Judge Boylan Tells Club Women Of Juvenile Court

March 17, 1960

Approximately 50 members of the Women’s Clubs of Carroll attended “A Day In Court” on Wednesday afternoon, March 9th.

These ladies, coming from Hampstead, Mr. Airy, Woodbine, Sykesville and Westminster heard Chief Judge James E. Boylan, Jr., explain the problems and procedure of Juvenile Court. As Maryland law prohibits the attendance of the public at a Juvenile Court case, Judge Boylan addressed the group in the Court Room at the Carroll County Court House.

The Juvenile Court is a court set up for the protection of children who are of juvenile age, and who become neglected, dependent or delinquent. Judge Boylan said that from its inception until the present time, the Juvenile Court for Carroll County has handled about 1130 cases, averaging from 100 to 125 per year.

The Judge has the right to send the child home in the custody of his parents, to a foster home or to a reform school. In most cases, the child is paroled in the custody of his parents. In Carroll County, the supervision in these cases is conducted by the Welfare Board. The Court does not continue any child under supervision over 18 years of age.

The Judge feels that Juvenile delinquency is primarily the fault of the parents; that parents are not exercising proper control over their children. In many instances the parents are away working and do not know with whom their children are associating. Too, children are allowed out at night without supervision. The Judge feels children should be made to do homework, that the 3 R’s are still important and attend Church or Sunday School. Judge Boylan closed by saying if the parents are congenial there is no delinquency, but where there is discord in the home, you will usually find trouble.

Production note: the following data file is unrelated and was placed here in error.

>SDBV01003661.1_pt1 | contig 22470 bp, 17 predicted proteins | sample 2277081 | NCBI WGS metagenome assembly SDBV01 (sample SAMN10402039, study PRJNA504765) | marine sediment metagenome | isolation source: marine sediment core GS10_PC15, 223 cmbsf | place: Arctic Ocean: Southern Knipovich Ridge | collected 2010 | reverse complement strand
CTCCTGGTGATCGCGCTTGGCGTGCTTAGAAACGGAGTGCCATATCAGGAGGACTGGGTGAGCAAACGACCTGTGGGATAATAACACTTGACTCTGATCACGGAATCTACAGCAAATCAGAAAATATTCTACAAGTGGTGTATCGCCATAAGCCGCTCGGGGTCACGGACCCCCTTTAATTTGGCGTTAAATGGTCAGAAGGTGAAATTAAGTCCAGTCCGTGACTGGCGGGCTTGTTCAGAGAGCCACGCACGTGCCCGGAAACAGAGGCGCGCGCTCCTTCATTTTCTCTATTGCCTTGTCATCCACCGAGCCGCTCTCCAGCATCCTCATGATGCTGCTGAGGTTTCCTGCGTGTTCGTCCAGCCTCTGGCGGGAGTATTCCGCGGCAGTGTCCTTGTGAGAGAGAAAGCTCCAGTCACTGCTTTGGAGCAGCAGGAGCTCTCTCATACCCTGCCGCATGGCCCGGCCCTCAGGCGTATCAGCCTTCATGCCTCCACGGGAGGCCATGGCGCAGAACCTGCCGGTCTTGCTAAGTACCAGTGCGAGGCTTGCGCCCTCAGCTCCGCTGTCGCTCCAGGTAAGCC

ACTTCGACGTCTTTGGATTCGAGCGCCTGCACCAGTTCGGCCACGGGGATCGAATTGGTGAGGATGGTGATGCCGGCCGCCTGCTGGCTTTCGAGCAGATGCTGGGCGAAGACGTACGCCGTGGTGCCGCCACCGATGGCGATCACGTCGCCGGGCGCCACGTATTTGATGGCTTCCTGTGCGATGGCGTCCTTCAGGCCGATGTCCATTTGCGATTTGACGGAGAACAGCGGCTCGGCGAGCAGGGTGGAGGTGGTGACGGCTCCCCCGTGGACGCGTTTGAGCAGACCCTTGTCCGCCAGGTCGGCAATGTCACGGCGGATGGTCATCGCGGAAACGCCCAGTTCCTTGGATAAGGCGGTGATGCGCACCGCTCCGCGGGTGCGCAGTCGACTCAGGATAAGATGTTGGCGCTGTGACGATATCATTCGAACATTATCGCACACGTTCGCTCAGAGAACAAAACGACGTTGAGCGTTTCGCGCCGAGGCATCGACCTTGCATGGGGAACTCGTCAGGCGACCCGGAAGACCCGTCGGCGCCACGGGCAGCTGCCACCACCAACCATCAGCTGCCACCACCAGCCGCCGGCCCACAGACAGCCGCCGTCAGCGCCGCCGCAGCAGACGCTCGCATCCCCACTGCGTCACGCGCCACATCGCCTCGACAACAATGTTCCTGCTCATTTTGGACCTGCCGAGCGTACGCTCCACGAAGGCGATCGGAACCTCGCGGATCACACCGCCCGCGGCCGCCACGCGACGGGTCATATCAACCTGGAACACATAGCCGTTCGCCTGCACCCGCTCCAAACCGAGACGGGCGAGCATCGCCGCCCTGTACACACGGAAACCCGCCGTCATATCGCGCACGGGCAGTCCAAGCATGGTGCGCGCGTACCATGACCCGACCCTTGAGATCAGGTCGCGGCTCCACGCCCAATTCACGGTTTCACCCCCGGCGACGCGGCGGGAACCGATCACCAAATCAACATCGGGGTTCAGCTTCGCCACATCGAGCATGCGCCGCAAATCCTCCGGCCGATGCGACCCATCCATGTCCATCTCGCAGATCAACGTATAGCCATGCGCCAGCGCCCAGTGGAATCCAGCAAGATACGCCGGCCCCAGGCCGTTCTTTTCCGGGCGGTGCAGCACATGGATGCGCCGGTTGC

“A Day In Court” was a joint observance and project of the General Federation of Women’s Clubs and the National Council of Juvenile Court Judges to acquaint the citizens of our communities with the functions of the Juvenile Court and the facilities available to the Courts.

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